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March 28, 2005


I'll decide what drugs you can take, missy +

The latest group of control-freaks advocating for legislature that would allow them to tell lots of other people what to do appears to be pharmacists. The Washington Post today has a terrifying article on a topic I have been trying to avoid in the hope that it would all get sorted out before articles like this started getting written.

The topic is this: some pharmacists decide that the drugs doctors prescribe for their patients are unethical, and therefore refuse to dispense them. So which drugs are these pharmacists so morally opposed to? Viagra? Xanax? OxyContin, or other addictive drugs that are often abused? Nope! The drugs they most commonly refuse to dispense are birth control pills and morning-after emergency contraception pills. Women's rights and reproductive rights organizations are freaking out, anti-birth-control Christian fundamentalist groups are desperate to protect pro-life pharmacists, many of whom get reprimanded or fired from their jobs, and the American Pharmacists Association and lawmakers aren't sure what to do.

And women are terrified.

Kathleen Pulz and her husband got a prescription for the morning-after pill when the condom they were using broke. Their local Walgreens pharmacy in Milwaukee refused to fill it. "I couldn't believe it," said Pulz, 44, who with her husband had long ago decided they could not afford a fifth child. "How can they make that decision for us? I was outraged. At the same time, I was sad that we had to do this. But I was scared. I didn't know what we were going to do."

Suzanne Richards, 21, had a prescription for the morning-after pill that was rejected by a drive-through Brooks Pharmacy in Laconia, N.H., and by the time she found another pharmacy that would fill it, the 72 hours in which the pill had to be used had long passed. "When he told me he wouldn't fill it, I just pulled over in the parking lot and started crying," said Richards, a single mother of a 3-year-old who runs her own cleaning service. "I just couldn't believe it. I was just trying to be responsible."

Responsibility is certainly not something these renegade pharmacists are thinking about, especially those that not only refuse to fill a perfectly legal prescription, but also refuse to pass it along to another pharmacy. The American Pharmacists Association's policy for their members is that pharmacists can conscientiously refuse to fill prescriptions as long as they support their customers' legal right to get their medications some other way.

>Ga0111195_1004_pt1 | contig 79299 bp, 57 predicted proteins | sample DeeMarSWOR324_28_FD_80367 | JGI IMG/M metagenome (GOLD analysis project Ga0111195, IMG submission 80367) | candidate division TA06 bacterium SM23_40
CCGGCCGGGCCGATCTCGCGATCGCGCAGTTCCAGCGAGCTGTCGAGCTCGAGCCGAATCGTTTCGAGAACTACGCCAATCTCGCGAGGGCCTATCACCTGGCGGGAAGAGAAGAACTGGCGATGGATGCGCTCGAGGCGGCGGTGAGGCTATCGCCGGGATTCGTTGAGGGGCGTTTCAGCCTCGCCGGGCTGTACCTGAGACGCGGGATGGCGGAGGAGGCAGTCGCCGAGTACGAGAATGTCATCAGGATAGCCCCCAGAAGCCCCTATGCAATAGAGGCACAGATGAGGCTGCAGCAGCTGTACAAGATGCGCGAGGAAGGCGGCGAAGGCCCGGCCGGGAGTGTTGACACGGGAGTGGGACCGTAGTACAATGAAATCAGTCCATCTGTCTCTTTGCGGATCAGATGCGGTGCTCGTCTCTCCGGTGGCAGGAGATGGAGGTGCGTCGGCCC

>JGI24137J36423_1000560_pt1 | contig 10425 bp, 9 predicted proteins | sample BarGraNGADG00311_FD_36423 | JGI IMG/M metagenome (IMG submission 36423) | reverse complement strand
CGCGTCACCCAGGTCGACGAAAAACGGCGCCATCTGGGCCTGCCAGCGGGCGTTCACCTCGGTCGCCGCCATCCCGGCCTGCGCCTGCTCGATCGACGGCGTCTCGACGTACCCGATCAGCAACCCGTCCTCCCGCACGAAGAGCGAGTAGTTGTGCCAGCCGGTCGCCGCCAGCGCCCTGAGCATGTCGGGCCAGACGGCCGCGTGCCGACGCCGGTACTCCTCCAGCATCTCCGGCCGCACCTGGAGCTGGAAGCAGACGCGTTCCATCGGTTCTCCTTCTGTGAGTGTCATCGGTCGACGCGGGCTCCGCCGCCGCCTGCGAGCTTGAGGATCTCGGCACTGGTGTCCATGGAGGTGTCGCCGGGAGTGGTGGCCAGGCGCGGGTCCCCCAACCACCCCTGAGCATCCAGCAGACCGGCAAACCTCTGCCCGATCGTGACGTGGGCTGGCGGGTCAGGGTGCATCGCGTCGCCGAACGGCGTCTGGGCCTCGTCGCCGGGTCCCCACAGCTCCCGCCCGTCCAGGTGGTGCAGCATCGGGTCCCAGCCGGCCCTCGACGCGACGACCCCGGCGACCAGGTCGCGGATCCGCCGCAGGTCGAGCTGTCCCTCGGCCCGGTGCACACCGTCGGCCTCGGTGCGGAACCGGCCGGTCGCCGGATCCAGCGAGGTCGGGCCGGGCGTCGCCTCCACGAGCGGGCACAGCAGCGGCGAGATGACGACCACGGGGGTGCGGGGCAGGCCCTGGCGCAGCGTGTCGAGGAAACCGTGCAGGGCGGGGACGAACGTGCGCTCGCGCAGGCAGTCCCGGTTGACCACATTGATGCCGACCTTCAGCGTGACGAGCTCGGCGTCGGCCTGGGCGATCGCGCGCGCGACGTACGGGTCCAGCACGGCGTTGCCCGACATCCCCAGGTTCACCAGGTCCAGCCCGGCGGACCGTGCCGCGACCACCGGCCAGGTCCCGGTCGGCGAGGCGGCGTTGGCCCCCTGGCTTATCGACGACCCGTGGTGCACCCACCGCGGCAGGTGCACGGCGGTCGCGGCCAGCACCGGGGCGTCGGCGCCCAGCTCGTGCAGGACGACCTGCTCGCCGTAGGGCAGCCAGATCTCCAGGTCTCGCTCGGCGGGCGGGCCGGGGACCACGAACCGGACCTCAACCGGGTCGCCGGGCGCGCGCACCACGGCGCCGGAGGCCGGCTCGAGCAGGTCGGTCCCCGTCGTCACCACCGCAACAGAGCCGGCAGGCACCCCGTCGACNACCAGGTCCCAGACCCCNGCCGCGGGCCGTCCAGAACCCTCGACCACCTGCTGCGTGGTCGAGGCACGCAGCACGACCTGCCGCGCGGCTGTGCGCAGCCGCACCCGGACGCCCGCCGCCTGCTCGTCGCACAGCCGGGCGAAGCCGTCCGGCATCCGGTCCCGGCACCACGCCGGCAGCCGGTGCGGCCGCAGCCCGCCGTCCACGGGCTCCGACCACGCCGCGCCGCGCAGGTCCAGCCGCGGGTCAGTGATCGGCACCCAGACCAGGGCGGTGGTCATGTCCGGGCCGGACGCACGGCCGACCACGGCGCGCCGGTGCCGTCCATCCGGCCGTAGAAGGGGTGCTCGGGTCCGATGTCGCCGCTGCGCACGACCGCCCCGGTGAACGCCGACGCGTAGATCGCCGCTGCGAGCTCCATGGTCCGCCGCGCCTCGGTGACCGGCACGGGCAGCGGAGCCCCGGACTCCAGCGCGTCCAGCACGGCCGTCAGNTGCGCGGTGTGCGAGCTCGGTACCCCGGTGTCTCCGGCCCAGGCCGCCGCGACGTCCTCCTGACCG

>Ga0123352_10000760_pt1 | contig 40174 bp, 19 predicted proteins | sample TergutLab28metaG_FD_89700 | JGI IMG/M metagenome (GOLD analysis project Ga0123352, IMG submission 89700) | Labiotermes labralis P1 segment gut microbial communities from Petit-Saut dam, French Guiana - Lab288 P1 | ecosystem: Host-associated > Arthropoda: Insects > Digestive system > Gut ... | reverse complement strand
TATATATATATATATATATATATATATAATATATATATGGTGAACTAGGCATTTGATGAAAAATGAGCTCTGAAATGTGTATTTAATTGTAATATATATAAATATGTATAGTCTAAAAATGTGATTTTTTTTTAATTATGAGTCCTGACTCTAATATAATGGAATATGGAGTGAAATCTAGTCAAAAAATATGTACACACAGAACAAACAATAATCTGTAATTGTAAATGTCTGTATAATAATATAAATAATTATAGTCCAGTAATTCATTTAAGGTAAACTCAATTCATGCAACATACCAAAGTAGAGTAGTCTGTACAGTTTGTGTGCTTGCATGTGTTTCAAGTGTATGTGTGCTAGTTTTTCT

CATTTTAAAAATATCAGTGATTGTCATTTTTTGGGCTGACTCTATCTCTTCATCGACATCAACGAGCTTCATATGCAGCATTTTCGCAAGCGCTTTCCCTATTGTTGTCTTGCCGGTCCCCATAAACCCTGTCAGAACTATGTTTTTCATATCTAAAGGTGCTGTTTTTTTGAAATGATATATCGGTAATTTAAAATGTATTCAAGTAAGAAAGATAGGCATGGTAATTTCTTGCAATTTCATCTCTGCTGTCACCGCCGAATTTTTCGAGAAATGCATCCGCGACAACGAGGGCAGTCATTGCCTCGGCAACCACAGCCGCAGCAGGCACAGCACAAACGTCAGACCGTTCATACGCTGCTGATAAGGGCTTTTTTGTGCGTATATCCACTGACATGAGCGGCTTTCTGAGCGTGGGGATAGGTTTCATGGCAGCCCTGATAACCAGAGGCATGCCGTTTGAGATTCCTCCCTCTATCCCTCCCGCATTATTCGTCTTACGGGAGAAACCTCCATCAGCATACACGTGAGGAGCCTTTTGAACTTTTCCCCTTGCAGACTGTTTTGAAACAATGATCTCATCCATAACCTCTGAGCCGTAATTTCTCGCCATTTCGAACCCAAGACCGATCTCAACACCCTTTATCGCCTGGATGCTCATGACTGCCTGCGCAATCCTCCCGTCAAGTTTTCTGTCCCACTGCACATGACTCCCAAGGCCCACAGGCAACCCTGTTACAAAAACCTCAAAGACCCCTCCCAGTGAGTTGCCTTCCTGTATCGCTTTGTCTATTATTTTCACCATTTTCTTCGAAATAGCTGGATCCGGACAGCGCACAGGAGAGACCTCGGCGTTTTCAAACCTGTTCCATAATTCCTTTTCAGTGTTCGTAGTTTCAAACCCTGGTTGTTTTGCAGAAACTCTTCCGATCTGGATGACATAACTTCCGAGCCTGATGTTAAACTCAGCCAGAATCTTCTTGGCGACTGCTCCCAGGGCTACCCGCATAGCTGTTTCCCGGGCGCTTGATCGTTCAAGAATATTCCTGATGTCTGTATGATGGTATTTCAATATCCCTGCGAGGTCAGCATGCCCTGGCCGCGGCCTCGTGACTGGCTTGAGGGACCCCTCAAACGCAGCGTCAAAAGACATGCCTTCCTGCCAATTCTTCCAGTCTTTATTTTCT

But that's not how pro-life advocates see it. The seriously misguided and delusional Karen L. Brauer, president of Pharmacists for Life, thinks it's fine for pharmacists to hold legal prescriptions hostage, refusing to transfer them to another pharmacy. She says, "That's like saying, 'I don't kill people myself but let me tell you about the guy down the street who does.' What's that saying? 'I will not off your husband, but I know a buddy who will?' It's the same thing." Yes, she is equating using birth control with assassination. Brauer was fired from a Kmart pharmacy in Delhi, Ohio, for refusing to fill birth control prescriptions.

Now this one will really drive you crazy. Brauer goes on to say, "Our group was founded with the idea of returning pharmacy to a healing-only profession. What's been going on is the use of medication to stop human life. That violates the ideal of the Hippocratic oath that medical practitioners should do no harm." Who is she suggesting is being harmed when a pharmacist fills a prescription for some birth control pills? Some unfertilized eggs? People who are being responsible and avoiding a future of child-support payments for unwanted children? Durex stockholders? The Pope?